Shorter daylight hours, freezing conditions, snow plastered across the trails and all the myriad ways to enjoy winter sports may mean that your hiking and camping gear goes into a form of hibernation during the colder months. A failure to prepare for this hibernation may mean your gear wakes up a little groggy and its performance will be affected when the warmer days return.
This holds especially true for storing pricey kit, like your best tent and sleeping bag, as well as safety gear, like your camping water filter, a gadget that you want to be as clean and functional as possible for the sake of your own hygiene and hydration.
If you use your camping water filter a lot in the warmer months, the chances are it stays in your hiking backpack in between adventures, or at best gets tossed in your camping bin until its next use. You can probably get away with this for a while at least, but when it comes to longer periods of non-use, it’s important to take good care of your water filter so that it works optimally when the warmer weather rolls around again, otherwise you might find yourself with a clogged filter and unable to pull much water through it.
Fortunately, keeping your water filter in tip top shape over winter is an easy task that you can quickly take care of now to save you time, hassle and possibly even money in a few months time. Follow these steps for how to store your camping water filter and get back outside faster when the long days return.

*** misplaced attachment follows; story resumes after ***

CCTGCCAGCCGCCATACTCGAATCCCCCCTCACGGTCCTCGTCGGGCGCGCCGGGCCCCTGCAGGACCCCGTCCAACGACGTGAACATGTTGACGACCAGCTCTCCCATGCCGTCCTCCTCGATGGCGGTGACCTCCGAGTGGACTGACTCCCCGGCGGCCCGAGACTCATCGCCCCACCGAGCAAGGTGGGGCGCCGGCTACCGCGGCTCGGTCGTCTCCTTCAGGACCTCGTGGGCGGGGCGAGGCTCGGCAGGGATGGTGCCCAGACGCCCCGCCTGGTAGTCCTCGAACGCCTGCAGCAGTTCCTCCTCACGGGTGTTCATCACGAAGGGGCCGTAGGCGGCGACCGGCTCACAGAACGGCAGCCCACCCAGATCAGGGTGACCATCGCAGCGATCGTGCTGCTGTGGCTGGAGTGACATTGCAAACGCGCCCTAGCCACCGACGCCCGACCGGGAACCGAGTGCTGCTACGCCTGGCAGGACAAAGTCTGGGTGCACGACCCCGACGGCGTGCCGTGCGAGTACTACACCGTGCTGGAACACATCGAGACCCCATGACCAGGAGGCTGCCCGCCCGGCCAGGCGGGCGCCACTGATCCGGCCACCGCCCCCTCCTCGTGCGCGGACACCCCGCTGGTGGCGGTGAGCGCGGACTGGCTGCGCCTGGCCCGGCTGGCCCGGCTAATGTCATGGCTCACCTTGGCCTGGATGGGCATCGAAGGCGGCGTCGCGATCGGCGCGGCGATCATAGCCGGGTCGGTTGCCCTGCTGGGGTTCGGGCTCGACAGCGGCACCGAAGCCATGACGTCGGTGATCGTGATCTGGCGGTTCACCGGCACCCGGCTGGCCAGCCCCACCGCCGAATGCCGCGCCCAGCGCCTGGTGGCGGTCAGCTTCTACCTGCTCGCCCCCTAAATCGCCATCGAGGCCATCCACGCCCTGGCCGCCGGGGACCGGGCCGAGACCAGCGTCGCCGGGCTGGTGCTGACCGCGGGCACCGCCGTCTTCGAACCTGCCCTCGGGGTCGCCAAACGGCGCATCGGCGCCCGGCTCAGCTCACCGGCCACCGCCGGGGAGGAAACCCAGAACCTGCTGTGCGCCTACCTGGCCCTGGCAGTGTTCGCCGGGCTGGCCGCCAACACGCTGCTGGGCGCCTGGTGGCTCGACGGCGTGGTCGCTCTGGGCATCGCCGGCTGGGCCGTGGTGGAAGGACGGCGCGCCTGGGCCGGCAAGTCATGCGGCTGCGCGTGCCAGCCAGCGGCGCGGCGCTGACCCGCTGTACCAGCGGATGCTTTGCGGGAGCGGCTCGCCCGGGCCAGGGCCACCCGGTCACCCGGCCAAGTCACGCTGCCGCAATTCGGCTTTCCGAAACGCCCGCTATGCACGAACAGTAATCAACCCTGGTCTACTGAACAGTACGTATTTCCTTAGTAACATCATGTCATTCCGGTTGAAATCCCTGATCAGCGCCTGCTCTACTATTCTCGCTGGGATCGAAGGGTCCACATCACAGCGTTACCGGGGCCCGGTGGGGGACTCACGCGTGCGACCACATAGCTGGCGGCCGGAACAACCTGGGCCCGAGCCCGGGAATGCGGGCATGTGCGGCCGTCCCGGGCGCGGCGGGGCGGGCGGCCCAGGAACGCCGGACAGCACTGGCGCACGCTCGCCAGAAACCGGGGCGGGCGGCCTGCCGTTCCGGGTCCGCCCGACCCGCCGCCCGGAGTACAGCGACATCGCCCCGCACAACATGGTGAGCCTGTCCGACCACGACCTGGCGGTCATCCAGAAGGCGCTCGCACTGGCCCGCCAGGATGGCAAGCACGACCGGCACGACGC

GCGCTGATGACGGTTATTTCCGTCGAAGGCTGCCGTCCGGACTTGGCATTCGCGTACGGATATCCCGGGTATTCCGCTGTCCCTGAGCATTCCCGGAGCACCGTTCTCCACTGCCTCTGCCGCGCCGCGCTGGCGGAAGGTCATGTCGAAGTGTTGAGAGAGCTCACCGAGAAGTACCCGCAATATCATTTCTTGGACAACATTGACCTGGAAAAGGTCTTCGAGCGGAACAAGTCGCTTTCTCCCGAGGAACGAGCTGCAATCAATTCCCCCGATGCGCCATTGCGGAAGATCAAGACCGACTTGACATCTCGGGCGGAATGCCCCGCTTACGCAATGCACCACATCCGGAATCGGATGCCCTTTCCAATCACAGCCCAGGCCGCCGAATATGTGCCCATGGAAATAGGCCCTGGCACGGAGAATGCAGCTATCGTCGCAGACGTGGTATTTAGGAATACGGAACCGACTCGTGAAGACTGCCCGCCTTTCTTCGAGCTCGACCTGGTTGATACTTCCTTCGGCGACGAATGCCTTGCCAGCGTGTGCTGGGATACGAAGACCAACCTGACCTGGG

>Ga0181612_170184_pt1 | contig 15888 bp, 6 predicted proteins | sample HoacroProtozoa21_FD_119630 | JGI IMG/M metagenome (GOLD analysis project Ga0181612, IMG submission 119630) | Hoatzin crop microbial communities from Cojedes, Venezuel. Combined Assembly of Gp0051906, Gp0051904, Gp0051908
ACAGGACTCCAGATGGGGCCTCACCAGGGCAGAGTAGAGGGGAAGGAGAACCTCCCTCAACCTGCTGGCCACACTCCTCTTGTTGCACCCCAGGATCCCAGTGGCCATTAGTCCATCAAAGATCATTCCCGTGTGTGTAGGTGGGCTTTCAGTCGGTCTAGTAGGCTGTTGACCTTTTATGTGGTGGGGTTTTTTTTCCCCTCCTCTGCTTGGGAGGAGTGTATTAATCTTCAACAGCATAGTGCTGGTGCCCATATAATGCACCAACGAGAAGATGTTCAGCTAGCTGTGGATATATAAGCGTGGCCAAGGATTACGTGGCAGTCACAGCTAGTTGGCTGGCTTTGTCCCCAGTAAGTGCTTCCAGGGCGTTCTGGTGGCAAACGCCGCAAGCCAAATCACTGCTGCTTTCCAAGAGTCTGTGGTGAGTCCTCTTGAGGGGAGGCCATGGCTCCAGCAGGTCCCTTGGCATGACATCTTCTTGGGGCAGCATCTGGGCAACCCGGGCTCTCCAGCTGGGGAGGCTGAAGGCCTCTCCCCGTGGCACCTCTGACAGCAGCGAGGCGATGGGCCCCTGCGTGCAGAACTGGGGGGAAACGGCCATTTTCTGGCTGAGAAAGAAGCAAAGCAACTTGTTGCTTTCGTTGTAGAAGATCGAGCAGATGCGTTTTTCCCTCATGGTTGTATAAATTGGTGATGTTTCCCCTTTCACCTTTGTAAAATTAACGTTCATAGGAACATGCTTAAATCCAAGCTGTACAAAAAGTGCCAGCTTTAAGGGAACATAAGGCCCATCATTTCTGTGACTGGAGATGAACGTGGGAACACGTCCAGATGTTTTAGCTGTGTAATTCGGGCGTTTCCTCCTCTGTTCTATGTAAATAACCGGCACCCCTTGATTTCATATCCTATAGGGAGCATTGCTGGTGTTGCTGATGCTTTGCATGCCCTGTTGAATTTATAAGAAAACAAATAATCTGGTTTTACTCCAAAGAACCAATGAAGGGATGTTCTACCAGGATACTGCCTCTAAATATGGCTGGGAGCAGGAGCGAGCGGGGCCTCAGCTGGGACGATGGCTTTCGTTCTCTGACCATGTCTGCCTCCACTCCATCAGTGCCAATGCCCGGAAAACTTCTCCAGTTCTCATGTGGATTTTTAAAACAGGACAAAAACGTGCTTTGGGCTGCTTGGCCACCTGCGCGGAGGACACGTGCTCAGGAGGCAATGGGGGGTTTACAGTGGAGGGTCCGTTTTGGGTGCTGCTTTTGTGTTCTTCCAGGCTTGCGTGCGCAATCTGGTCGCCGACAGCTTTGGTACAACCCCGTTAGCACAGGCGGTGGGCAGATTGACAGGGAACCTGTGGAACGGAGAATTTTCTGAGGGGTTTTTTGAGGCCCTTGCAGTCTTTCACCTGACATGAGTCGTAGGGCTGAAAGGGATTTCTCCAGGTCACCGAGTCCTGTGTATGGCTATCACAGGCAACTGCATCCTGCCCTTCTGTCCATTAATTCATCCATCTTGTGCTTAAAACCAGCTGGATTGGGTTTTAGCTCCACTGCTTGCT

Meet the expert
An veteran of days spent exploring the wilderness, Julia has particular fondness for the American backcountry. Having moved around the States a fair bit after emigrating across the Pond for university, she settled in Vali, Colorado for 11 years and enjoyed many great outdoor adventures. Now back in her native Scotland, she loves long days among the Munros of the Highlands and always has her water filter for filling up from burns and little lochans.
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Step 1: Rinse and flush your filter
- Give its exterior a thorough rinse and run clean water through the filter
- Some filters require regular backflushing – do this a few times before storing
Before we begin, it’s important to note that all water filters are different and each should come with its own specialized guidance for cleaning it. If you threw your user manual away with the packaging, take a look on the company website to see if you can download the instructions.
Regardless of what type of filter you have, it’s a good idea to start by giving it a thorough rinse with clean water to remove some of the bacteria, grime and other particles that might be clogging it up or clinging to the outside. Chances are, your filter has been submerged in rivers and lakes, placed on the ground while you’re screwing the cap back on your water bottle and knocking around in your backpack amongst your other gear, so it’s bound to be a bit dirty. Run it under the tap to wash it, and at the same time, run some clean water through the filter to prepare it for backflushing.